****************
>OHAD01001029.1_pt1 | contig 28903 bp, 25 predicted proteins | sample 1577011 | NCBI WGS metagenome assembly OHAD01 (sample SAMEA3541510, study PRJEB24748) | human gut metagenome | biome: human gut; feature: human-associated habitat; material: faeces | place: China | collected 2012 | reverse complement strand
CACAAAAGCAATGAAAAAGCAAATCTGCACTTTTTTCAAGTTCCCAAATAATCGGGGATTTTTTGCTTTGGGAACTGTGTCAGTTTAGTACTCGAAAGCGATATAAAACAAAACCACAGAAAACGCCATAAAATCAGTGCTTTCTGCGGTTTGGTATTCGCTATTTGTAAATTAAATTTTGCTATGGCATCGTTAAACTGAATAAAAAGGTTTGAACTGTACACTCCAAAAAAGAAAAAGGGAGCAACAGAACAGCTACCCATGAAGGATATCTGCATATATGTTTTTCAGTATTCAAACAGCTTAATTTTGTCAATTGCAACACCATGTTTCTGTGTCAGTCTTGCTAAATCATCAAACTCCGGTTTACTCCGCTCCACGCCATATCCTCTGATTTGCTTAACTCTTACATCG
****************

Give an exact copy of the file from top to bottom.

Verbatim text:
>OHAD01001029.1_pt1 | contig 28903 bp, 25 predicted proteins | sample 1577011 | NCBI WGS metagenome assembly OHAD01 (sample SAMEA3541510, study PRJEB24748) | human gut metagenome | biome: human gut; feature: human-associated habitat; material: faeces | place: China | collected 2012 | reverse complement strand
CACAAAAGCAATGAAAAAGCAAATCTGCACTTTTTTCAAGTTCCCAAATAATCGGGGATTTTTTGCTTTGGGAACTGTGTCAGTTTAGTACTCGAAAGCGATATAAAACAAAACCACAGAAAACGCCATAAAATCAGTGCTTTCTGCGGTTTGGTATTCGCTATTTGTAAATTAAATTTTGCTATGGCATCGTTAAACTGAATAAAAAGGTTTGAACTGTACACTCCAAAAAAGAAAAAGGGAGCAACAGAACAGCTACCCATGAAGGATATCTGCATATATGTTTTTCAGTATTCAAACAGCTTAATTTTGTCAATTGCAACACCATGTTTCTGTGTCAGTCTTGCTAAATCATCAAACTCCGGTTTACTCCGCTCCACGCCATATCCTCTGATTTGCTTAACTCTTACATCG